We Are Loving Chautauqua to Death

Only in Boulder would someone ask if he can bring a climbing crash pad on a shuttle bus. Yes, the bus allows crash pads. And bikes. And dogs. Welcome to Chautauqua.

Beginning this summer, the City of Boulder has started offering a shuttle to its most popular mountain park as well as installing pay parking in its always crowded lots. Both measures sprung from the city’s Park to Park pilot program, which ran on weekends June through August to test ways to ease traffic and parking congestion around Chautauqua.

Boulder’s iconic park at the base of the Flatirons is buckling under a crush of visitors. Between August and November 2015, the city counted 300,000 visitors to the Chautauqua Meadow and Enchanted Mesa areas. That’s double from 10 years ago and more than some national parks. Add visitation to Chautauqua’s greendining hall, and auditorium, and it starts to resemble an ant farm bulging at the seams.

City officials stress that the intent isn’t to reduce visitation but to manage access to protect the area’s integrity.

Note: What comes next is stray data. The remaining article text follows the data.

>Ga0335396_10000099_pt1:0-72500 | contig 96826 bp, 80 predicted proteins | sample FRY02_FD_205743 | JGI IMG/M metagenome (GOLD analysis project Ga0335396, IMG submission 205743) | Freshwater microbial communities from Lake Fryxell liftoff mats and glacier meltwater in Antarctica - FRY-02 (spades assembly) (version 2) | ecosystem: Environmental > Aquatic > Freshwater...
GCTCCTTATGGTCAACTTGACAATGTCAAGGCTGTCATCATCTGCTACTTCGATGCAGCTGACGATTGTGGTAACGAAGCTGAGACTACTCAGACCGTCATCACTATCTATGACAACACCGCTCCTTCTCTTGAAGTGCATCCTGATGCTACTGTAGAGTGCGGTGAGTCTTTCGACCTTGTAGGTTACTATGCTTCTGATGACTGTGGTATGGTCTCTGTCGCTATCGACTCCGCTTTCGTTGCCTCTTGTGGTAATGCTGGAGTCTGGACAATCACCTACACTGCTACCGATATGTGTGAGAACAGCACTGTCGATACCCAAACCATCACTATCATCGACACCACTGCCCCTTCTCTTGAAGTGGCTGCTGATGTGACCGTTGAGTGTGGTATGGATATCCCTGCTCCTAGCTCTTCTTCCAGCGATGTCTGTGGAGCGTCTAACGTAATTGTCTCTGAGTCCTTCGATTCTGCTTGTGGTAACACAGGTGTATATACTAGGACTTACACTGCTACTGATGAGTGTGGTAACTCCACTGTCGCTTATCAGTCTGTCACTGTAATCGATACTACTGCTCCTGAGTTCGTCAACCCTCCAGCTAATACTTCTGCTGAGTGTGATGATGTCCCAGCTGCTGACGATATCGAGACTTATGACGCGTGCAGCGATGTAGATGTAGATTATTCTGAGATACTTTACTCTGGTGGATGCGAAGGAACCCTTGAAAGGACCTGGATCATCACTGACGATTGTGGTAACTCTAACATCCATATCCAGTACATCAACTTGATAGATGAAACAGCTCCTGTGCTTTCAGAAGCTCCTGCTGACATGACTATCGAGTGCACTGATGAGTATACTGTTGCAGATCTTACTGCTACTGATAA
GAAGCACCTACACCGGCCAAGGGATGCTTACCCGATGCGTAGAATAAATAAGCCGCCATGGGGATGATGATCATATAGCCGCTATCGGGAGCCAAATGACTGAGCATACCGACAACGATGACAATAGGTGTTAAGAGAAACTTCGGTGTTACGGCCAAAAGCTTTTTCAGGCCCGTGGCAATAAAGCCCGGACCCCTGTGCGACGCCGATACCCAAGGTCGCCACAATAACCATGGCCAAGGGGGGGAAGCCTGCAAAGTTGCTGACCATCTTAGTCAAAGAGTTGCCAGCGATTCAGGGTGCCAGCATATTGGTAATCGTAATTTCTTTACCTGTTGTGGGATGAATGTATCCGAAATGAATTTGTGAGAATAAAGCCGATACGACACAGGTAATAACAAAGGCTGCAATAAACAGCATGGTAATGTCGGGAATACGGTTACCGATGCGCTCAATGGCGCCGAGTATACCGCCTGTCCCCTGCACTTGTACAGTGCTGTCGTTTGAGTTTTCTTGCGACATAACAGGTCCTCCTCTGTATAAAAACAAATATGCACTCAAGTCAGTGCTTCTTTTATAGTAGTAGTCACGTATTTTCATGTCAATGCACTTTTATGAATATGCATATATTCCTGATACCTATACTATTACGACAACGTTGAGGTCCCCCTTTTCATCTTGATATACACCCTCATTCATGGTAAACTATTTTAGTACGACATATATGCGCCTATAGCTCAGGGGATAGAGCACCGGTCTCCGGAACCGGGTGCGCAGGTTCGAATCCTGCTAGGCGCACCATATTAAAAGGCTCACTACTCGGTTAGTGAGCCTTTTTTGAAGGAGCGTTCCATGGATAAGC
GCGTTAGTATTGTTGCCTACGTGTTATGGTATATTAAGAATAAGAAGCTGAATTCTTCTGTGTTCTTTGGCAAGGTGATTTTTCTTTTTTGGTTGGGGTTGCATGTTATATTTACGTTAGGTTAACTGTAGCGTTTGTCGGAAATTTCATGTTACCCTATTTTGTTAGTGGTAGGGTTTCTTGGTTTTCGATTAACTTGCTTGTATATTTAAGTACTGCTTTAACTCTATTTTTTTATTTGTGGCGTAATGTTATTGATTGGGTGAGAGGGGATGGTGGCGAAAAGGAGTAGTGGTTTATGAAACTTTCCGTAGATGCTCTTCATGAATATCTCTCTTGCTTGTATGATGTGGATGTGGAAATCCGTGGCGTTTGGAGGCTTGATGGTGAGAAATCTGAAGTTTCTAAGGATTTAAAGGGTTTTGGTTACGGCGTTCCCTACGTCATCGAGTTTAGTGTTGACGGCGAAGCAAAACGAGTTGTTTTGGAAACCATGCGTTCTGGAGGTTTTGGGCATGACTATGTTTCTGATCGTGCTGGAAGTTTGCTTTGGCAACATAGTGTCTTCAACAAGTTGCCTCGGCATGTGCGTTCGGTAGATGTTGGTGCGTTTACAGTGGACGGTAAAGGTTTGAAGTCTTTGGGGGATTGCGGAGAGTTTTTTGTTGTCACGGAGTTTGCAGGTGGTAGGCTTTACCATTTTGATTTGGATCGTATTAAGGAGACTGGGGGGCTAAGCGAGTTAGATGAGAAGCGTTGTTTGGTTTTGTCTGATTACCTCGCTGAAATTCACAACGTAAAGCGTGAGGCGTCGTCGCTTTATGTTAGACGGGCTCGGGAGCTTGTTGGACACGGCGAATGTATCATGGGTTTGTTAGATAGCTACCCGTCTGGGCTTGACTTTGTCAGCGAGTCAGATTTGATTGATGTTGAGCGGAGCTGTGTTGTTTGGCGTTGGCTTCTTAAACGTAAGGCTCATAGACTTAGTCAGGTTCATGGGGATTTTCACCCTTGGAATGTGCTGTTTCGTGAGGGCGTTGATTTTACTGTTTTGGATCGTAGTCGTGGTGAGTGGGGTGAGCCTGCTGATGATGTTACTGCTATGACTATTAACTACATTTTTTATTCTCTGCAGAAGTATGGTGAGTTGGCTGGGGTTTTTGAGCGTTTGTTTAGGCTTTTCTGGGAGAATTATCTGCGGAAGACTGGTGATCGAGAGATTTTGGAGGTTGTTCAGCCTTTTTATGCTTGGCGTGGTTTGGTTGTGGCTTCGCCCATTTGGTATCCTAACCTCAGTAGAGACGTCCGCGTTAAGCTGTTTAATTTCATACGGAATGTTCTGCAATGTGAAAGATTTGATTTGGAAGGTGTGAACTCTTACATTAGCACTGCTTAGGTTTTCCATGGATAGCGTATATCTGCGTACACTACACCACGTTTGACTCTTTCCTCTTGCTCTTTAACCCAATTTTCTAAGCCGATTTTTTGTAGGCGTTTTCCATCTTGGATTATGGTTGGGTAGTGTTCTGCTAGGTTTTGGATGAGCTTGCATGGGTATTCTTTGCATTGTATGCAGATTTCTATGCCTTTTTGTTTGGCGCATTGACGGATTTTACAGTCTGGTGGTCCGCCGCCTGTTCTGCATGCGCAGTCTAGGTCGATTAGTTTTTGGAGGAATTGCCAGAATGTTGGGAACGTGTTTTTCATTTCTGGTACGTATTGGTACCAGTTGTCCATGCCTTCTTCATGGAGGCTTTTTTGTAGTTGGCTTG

“The main goal is to manage parking and traffic,” said Ben Irwin, a communication manager for the City of Boulder. “We know the demand is there and we want to accommodate it, but in a way that preserves the resource.”

Responses were mixed.

“Our block of 6th between Cascade and Aurora was jammed with cars of hikers who are willing to walk one block to avoid paying for parking,” an irked resident emailed.

The free shuttle proved popular, with 2,300 people taking the ride on some days.

The City of Boulder’s Open Space and Mountain Parks Department (OSMP) also has its fingers in the pudding since it manages Chautauqua open space trails, which, no surprise, see heavy use. “Visitor use can affect the trail, especially on some of the older trails,” said Phil Yates, a OSMP spokesperson. Trail damage often occurs when people walk around muddy areas, so OSMP is realigning the Chautauqua Trail to improve drainage and trail tread.

With the Park to Park pilot program wrapping up this fall, the city is evaluating what elements to tweak or toss. Meanwhile OSMP is crunching visitor use numbers and will start a master planning process for the entire OSMP system in 2018. Lean more at parktopark.org and OSMPMasterPlan.org

—Avery Stonich

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